Views from the Southbank I

Hi everyone, just wanted to say a (very) belated Happy New Years! With my engagement and then Christmas and then the beginning of wedding planning, let’s just say things have been more than a little crazy.

Unfortunately this blog has been a little dormant as a result. But hopefully for not much longer!

Low Clouds by Nicoletta Baumeister.

Low Clouds by Nicoletta Baumeister.

Tis the season for a lot of new art exhibits. Since I now work at the Surrey Art Gallery and our big opening reception for 3 exhibits is tonight, I thought I’d say a little about it and plug it for all you last-minute planners who may even want to check it out!

As You Were by Micah Lexier. Photo by artist.

Installation of Micah Lexier’s A Project for Surrey. Photo by the artist.

It’s the Gallery’s 40th anniversary this year, and in celebration of that, the curator has chosen exhibits that focus on Surrey and its surrounding area. Vancouver art gets a lot of attention as the new Mainstreeters: Taking Advantage, 1972-1982 exhibit that just launched at the Satellite Gallery indicates, but art from/about the suburbs isn’t always so hot.

But that doesn’t mean it shouldn’t be! 25 artists from across Surrey, Langley, Delta, and Vancouver are represented in Views from the Southbank I: Histories, Memories, Myths – the first of a series of 3 installations that will run throughout the year. Surrey has the reputation of being a very young & rapidly-growing city with tons of new development, especially in the City Centre, but that doesn’t mean it doesn’t have deep history.

Payal 128th by Ravi Gill.

Payal 128th by Ravi Gill.

Sean Alward, Nicoletta Baumeister, and Polly Gibbons are a few of the artists who explore the deep roots of place, and the connections with memory, perception, and identity – collective and individual.

Surrey Urban Sprawl by Roxanne Charles.

Surrey Urban Sprawl by Roxanne Charles.

There is an astonishing variety of art mediums packed in to the Gallery’s space, from Roxanne Charles’ new monumental wall relief “Surrey Urban Sprawl” that weaves together cedar bark, construction tape, copper, brass, wire, polyethylene, vinyl siding, nylon, and synthetic fiber to Brian Howell’s large photograph of a conveyor system at the Kennedy Heights Printing Plant in Surrey (now shut down) where the Vancouver Sun and the Province used to publish their newspapers. And then there are large paintings by White Rock artist Jim Adams in the manner of Edward Hopper, featuring dramatic lighting, stormy skies, and a look into neighbours’ lives through their windows that reminded me of a scene in The Great Gatsby.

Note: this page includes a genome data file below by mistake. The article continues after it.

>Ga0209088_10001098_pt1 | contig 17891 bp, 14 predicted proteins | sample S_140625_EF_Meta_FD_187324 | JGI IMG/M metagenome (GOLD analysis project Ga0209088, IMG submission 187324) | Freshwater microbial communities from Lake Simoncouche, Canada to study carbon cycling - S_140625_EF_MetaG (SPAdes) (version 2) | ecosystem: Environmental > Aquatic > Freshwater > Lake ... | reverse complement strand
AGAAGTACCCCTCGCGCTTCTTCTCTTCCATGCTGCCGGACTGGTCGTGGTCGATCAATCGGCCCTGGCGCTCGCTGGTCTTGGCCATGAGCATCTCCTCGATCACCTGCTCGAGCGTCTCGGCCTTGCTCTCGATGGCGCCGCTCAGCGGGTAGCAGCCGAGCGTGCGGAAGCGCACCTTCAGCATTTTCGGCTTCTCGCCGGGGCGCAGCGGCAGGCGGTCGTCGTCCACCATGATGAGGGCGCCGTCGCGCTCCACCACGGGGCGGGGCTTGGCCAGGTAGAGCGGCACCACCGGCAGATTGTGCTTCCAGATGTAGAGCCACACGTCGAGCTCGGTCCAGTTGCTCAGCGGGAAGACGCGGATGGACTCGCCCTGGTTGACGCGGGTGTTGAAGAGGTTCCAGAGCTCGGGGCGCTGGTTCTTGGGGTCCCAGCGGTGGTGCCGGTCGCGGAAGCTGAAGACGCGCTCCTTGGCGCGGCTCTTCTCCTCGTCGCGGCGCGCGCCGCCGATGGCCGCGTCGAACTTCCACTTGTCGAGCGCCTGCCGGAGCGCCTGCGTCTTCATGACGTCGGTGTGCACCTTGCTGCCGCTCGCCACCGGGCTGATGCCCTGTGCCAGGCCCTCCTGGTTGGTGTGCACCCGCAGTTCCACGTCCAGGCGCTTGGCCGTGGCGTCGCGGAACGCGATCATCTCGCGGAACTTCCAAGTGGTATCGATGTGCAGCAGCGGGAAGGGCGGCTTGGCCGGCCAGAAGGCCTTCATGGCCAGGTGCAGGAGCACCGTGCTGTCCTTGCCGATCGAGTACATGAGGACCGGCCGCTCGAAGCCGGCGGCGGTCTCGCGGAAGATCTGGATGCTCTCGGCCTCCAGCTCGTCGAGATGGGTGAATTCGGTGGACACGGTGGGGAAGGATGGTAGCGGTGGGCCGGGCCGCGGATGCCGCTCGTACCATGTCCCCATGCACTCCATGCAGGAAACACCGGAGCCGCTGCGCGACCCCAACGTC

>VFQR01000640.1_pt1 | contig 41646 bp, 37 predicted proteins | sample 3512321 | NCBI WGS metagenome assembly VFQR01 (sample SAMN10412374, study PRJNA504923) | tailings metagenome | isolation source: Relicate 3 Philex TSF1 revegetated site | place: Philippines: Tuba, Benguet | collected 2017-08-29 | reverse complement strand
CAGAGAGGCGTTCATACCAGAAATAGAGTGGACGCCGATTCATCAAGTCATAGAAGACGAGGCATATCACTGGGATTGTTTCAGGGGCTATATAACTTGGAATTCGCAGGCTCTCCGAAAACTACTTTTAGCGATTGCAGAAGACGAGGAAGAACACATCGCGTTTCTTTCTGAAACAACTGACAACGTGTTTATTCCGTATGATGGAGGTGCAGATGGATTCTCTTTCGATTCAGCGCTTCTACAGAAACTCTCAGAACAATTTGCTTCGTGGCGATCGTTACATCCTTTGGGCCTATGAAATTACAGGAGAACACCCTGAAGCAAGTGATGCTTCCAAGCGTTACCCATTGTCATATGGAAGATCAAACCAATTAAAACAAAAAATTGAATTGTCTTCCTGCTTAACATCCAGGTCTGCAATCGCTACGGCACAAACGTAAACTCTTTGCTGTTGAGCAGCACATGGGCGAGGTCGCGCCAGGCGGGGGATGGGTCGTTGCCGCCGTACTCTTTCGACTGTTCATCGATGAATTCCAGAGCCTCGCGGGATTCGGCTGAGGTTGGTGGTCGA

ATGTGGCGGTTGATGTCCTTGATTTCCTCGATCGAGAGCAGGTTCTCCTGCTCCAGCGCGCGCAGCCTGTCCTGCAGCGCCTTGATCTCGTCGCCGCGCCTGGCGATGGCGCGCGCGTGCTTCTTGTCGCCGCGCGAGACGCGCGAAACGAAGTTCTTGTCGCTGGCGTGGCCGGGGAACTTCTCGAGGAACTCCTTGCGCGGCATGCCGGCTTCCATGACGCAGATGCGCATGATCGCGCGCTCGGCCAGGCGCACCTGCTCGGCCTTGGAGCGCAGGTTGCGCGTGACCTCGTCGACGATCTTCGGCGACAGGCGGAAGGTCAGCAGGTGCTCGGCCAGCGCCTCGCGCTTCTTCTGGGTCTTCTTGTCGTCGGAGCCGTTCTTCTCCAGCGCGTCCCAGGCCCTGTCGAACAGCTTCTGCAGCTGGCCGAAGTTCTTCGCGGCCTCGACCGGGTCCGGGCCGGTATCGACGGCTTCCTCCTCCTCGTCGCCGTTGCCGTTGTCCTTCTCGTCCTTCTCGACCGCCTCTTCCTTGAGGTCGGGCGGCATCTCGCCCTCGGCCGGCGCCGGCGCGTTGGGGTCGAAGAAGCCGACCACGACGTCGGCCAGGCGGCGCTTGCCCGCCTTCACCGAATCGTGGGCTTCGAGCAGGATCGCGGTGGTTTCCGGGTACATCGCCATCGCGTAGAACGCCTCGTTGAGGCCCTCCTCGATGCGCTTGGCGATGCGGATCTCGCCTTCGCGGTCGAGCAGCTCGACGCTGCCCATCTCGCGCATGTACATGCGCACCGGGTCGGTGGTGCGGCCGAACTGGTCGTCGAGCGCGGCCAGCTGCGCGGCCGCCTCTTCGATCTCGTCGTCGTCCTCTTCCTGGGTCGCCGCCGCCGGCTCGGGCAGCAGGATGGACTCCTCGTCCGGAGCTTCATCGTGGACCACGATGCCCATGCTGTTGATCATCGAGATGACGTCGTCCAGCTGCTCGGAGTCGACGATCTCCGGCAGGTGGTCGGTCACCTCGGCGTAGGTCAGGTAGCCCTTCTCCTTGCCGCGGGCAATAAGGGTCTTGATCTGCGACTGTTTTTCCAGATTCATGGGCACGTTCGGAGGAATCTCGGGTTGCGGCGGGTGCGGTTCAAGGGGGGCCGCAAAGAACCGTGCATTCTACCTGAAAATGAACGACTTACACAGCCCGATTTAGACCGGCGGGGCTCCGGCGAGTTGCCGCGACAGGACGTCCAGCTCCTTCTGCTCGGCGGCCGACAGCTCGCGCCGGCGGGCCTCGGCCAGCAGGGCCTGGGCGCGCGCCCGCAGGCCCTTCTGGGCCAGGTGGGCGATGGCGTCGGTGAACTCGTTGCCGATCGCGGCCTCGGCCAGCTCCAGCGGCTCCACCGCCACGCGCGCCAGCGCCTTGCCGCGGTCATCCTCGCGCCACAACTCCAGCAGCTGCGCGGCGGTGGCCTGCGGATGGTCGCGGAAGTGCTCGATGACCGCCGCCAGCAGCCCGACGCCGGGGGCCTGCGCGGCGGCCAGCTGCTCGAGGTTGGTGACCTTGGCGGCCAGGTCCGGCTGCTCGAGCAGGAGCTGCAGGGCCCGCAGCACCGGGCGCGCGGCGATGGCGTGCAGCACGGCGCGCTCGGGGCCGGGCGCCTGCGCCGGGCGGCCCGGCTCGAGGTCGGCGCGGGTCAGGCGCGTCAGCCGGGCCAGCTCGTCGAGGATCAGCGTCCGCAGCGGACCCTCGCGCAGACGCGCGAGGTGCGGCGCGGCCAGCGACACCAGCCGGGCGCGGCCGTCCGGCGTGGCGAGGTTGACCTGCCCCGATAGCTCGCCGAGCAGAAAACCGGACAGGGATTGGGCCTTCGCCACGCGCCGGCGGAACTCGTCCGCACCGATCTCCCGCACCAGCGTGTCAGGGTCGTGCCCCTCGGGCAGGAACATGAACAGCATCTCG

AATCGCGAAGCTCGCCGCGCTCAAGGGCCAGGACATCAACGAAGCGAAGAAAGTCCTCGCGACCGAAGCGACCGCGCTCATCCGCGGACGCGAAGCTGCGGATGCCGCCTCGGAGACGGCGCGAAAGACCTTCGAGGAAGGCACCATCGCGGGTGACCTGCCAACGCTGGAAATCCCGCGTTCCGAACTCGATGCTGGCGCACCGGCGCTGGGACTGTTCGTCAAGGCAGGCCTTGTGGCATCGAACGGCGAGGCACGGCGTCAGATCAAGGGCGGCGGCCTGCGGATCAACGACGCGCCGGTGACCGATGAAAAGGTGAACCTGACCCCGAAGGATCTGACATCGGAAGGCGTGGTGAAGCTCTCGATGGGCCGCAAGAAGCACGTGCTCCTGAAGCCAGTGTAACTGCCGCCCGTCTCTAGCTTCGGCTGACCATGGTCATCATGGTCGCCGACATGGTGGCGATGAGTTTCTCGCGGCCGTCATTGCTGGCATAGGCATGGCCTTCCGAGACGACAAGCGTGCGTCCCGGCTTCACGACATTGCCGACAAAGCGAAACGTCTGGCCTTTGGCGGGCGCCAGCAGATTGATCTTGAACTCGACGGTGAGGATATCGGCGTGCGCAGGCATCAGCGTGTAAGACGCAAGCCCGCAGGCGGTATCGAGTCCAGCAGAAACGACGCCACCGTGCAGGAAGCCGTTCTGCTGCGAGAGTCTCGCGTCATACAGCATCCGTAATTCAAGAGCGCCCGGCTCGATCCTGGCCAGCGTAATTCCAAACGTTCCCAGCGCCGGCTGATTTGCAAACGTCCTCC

Here are some before & after shots. As you can see, there is literally art everywhere, from floor to ceiling!

Before

Before

After

After

The other 2 shows you can see/listen to are:

The opening reception goes from 7:30-9:30 pm on Saturday, Jan 17 with formal remarks at 7:45 pm. If you’re not able to make it out tonight, it runs until mid-March so make sure you see it before it comes down!

 

 

Mirror, Mirror on the Wall

I visited the Surrey Art Gallery today. The current exhibitions there centre around the self. What does it mean to portray yourself in a self-portrait? How do we choose to represent ourselves? What is self? Big questions for a Friday morning.

Artist Holly Armishaw portrayed herself taking her doppelganger (double) for tea. This photograph depicts the multiple identities that comprise each of us. The right figure reflects her mother’s influence on her life (how to be a lady, serving tea, sitting pretty) — and the left figure reflects her father’s influence (working on his motorbike in the garage listening to Black Sabbath and Alice Cooper records).

Mixed Heritage by Holly Armishaw

This next image by Colleen Baran plays with the idea that we can get a cursory yet often accurate glimpse of someone’s identity by the things in one’s purse, in one’s medicine cabinet, the books on one’s shelf, a DVD collection, the art in one’s home. I think this is why I’ve always found it so fascinating to housesit. The things people own tell a lot about who they are, their aesthetic tastes, their loves and fears, the way they spend their time. But we are also more complex than what these objects speak about us. We can’t be reduced to what we own.

Self-Portrait in Open 8 and 9 by Colleen Baran

This next one by Grace Gordon-Collins, I like the description better than the portrait. She’s unstable and evanescent, and it probably reminds me too much of my own in-betweenness.

In Between by Grace Gordon-Collins

Undefined space and time as both prison and prelude to a new reality. Could she have said it any better? If you were submitting a self-portrait in this exhibition, how would you portray yourself? What defines you?

This collage of personal documents and photographs by Al Neil reminds the viewer of the limits of such a question, for we are different people at different times in our lives. Or maybe not different people, but different versions of ourselves. How do you capture all these facets? Do you even try?

Autobio #6 by Al Neil

Under this mask, another mask.

I will not finish taking off all these faces

– Claude Cahun, early 20th century French artist